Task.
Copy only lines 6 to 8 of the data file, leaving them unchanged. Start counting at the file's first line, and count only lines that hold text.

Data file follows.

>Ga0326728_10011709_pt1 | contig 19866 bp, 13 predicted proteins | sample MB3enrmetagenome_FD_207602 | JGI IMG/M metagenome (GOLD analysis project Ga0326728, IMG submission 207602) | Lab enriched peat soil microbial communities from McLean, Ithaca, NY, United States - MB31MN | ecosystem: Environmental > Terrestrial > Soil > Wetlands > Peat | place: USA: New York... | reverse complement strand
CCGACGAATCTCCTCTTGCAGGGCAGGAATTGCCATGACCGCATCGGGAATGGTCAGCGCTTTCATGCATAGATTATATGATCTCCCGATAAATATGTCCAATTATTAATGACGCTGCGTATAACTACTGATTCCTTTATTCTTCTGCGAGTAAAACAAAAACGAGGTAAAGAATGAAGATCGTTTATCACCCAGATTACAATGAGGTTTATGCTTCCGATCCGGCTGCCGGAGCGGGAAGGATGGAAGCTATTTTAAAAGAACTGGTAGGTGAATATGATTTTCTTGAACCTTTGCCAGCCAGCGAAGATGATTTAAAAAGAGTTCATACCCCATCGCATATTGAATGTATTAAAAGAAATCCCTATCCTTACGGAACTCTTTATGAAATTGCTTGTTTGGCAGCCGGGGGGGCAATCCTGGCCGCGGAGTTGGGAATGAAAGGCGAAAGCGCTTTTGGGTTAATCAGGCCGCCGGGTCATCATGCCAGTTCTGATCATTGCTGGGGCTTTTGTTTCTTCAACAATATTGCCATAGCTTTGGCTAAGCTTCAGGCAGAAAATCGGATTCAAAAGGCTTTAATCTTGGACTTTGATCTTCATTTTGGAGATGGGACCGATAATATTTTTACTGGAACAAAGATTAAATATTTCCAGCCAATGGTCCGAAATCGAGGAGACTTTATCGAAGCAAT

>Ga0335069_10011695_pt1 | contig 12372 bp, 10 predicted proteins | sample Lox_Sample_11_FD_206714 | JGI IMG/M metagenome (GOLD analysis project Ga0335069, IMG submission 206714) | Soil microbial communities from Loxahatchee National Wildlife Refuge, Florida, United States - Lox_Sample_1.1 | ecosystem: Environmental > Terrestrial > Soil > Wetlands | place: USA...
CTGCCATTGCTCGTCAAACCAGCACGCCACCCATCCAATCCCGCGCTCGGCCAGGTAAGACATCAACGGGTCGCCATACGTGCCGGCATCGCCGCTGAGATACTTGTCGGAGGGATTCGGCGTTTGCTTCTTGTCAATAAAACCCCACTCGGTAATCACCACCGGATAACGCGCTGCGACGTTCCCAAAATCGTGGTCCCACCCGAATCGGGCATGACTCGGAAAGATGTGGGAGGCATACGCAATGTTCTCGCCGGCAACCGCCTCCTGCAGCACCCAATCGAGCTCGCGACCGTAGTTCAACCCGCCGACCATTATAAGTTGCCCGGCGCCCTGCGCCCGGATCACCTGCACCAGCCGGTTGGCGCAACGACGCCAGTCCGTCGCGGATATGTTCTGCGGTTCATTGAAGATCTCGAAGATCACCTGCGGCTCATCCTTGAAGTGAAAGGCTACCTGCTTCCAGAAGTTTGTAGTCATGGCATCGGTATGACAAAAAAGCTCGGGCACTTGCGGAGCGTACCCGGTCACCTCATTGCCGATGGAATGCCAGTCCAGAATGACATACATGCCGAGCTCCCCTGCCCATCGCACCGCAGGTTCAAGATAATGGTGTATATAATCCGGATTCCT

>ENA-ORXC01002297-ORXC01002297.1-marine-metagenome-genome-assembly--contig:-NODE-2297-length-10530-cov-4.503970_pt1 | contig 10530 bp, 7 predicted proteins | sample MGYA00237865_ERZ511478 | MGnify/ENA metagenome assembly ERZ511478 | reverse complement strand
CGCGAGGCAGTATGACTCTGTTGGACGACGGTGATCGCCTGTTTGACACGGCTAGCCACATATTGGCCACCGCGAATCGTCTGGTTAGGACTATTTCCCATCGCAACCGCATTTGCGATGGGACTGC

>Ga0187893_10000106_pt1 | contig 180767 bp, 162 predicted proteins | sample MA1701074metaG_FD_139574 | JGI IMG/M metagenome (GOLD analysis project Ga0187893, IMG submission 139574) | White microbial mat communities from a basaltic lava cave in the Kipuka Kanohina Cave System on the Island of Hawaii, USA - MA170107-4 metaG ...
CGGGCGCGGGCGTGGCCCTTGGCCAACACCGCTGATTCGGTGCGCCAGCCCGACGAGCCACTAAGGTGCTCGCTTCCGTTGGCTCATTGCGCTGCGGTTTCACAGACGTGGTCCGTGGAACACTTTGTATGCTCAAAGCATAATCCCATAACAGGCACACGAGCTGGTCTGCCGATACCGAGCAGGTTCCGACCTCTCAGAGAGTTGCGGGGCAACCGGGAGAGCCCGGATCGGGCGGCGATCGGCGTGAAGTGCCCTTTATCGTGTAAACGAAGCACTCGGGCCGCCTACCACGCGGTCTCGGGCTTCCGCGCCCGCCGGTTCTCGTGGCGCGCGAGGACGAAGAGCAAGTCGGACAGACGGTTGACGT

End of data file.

CGCGAGGCAGTATGACTCTGTTGGACGACGGTGATCGCCTGTTTGACACGGCTAGCCACATATTGGCCACCGCGAATCGTCTGGTTAGGACTATTTCCCATCGCAACCGCATTTGCGATGGGACTGC

>Ga0187893_10000106_pt1 | contig 180767 bp, 162 predicted proteins | sample MA1701074metaG_FD_139574 | JGI IMG/M metagenome (GOLD analysis project Ga0187893, IMG submission 139574) | White microbial mat communities from a basaltic lava cave in the Kipuka Kanohina Cave System on the Island of Hawaii, USA - MA170107-4 metaG ...
CGGGCGCGGGCGTGGCCCTTGGCCAACACCGCTGATTCGGTGCGCCAGCCCGACGAGCCACTAAGGTGCTCGCTTCCGTTGGCTCATTGCGCTGCGGTTTCACAGACGTGGTCCGTGGAACACTTTGTATGCTCAAAGCATAATCCCATAACAGGCACACGAGCTGGTCTGCCGATACCGAGCAGGTTCCGACCTCTCAGAGAGTTGCGGGGCAACCGGGAGAGCCCGGATCGGGCGGCGATCGGCGTGAAGTGCCCTTTATCGTGTAAACGAAGCACTCGGGCCGCCTACCACGCGGTCTCGGGCTTCCGCGCCCGCCGGTTCTCGTGGCGCGCGAGGACGAAGAGCAAGTCGGACAGACGGTTGACGT